Artist: Half Japanese
Album: Sing No Evil
Appears On (Mixes): Thirteen Ugly Children Roll Gutterballs
Song Notes: This week, by request, a few Half Japanese tracks (they're all pretty short). "1,000,000 Kisses" is from Charmed Life, one of the most popular albums (and one of the hardest to find, being put out on Penn Jillette's now-defunct label, 50 Skidillion Watts (Or, as it's listed on the sleeves: 50,000,000,000,000,000,000,000,000,000,000,000,000,000,000,000,000,000,000,000,000,000,00X WATTS, taking up pretty much the whole spine of the CDs, with the X being the catalog number of the disc), named after a Half Japanese song. This version of the song is sung by David Fair, who left the band after this record, although a version sung by Jad appears in the excellent documentary film Half Japanese: The Band That Would Be King by Jeff Feuerzeig. Many people find David's voice the more palatable of the two, but I like both Fair brothers' voices equally.
"Too Much Adrenaline", from Our Solar System is also sung and written by David (while "1,000,000 Kisses" was sung by David, Jad wrote it). Where "1,000,000 Kisses" is one of the poppier Half Japanese songs, "Too Much Adrenaline" is closer in style to their earlier records. It's very fast and noisy.
The next two songs come from the album that came out immediately after Our Solar System, Sing No Evil, which is by far my favorite Half Japanese record. Both of these cuts are sung by Jad. "Acupuncture" is written by David and is much poppier than "Too Bad About Elizabeth", also written by David.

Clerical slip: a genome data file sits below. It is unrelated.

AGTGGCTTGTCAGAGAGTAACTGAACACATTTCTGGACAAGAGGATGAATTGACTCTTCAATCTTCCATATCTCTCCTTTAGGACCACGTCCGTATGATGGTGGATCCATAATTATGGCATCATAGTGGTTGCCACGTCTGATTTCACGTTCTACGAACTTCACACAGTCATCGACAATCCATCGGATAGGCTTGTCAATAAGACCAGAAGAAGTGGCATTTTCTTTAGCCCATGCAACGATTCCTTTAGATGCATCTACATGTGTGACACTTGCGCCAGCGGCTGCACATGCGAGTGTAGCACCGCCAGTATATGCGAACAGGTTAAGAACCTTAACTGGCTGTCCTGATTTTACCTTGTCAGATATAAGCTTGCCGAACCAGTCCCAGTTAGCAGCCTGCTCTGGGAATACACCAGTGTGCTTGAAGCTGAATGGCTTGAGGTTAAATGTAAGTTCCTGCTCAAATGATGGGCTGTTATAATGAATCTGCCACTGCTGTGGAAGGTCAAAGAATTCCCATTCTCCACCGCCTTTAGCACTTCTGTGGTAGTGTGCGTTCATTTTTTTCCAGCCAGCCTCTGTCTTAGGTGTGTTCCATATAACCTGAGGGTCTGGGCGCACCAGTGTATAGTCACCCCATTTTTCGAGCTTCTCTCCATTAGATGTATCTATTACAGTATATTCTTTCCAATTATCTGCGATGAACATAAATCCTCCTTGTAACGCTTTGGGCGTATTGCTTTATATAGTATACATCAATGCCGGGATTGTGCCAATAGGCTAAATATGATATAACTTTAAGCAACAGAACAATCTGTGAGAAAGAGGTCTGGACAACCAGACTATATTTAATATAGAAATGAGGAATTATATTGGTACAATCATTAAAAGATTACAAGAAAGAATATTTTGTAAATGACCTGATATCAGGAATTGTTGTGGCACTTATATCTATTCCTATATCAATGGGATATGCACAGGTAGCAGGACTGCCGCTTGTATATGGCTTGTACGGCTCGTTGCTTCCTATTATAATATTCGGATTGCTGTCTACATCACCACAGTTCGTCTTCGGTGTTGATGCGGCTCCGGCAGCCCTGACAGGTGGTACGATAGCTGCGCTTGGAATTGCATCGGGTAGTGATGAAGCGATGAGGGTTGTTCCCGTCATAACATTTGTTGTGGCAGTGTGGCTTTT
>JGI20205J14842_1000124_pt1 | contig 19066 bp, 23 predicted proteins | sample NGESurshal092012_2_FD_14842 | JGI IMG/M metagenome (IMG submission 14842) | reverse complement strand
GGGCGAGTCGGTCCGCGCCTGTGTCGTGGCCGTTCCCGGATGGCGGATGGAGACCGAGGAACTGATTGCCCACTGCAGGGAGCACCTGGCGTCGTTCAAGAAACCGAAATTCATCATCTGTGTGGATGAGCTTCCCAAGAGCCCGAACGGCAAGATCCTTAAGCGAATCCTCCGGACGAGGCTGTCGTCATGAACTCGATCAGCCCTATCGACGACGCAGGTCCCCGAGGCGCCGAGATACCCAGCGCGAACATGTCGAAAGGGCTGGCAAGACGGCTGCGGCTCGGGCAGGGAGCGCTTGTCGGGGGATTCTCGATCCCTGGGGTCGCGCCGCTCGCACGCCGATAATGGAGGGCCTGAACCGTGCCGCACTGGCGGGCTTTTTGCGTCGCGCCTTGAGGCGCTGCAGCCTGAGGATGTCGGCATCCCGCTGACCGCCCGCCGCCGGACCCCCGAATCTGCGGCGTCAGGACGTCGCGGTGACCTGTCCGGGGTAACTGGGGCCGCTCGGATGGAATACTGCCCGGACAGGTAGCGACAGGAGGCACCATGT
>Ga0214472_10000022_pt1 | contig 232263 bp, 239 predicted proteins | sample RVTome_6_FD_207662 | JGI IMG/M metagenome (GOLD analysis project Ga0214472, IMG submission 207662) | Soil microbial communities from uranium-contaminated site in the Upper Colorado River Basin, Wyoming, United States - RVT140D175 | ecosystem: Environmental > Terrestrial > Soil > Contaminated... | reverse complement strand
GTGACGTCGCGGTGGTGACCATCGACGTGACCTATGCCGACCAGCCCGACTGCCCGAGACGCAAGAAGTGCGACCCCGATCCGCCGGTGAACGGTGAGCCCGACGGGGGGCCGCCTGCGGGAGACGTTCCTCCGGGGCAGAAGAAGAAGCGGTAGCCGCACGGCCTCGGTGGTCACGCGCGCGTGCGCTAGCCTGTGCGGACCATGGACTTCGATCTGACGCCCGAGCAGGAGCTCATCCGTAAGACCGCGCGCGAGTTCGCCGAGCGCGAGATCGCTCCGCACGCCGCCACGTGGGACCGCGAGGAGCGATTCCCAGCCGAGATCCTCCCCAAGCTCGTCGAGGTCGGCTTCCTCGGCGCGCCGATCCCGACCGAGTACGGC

Half Japanese got their name from literally drawing words from a hat—those were the first two words they got, so that's what they named the band. Detractors said that Half Japanese didn't know how to play their instruments, but David Fair's well-written essay on How To Play Guitar explains that they knew all they needed to know. While much of the musicianship is rudimentary, the Fair brothers have an innate musicality—there have been times when I've listened to a Half Japanese record and assumed that they got a guest to play a guitar part because it's so good, and I go back and find out Jad played everything on the track. They're still putting out albums today (the last few have been on Jello Biafra's Alternative Tentacles), although I haven't been able to get into the later albums, and stopped picking them up after Hello -- however Bone Head, Hot and Heaven Sent are all very good (Especially "C'mon Baby" and "Movin' On Up" from Bone Head -- the latter track has no relation to Last Week's Posts, BTW). I typically don't like them as much because the later ones seem to mix Jad's guitar and vocals farther and farther down, and adding more and more distortion on his vocals, so everything just sounds like a low-fi soup of distortion (not that these tracks aren't low-fi—they SO are low-fi, but there's a separation to the instruments). There's the occasional stand out track, but the albums aren't classic anymore. The Jad Fair solo albums are often the same as Half Japanese, just with a different name stuck on -- Monarchs:Jad Fair and I Like It When You Smile:Jad Fair are very good, and the collaborations with Yo La Tengo and Phonocomb are pretty good, too (I like the Phonocomb album better, although they're the jackasses who unplugged Jad's guitar when they'd perform live without telling him, so...), but I don't like the ones with Jason Willett very much, since they seem to suffer from the same Low-Fi Soup problem as the later Half Japanese ones. Not every record is a keeper, but there's enough good stuff to make checking them out worth your while. - Rev. Syung Myung Me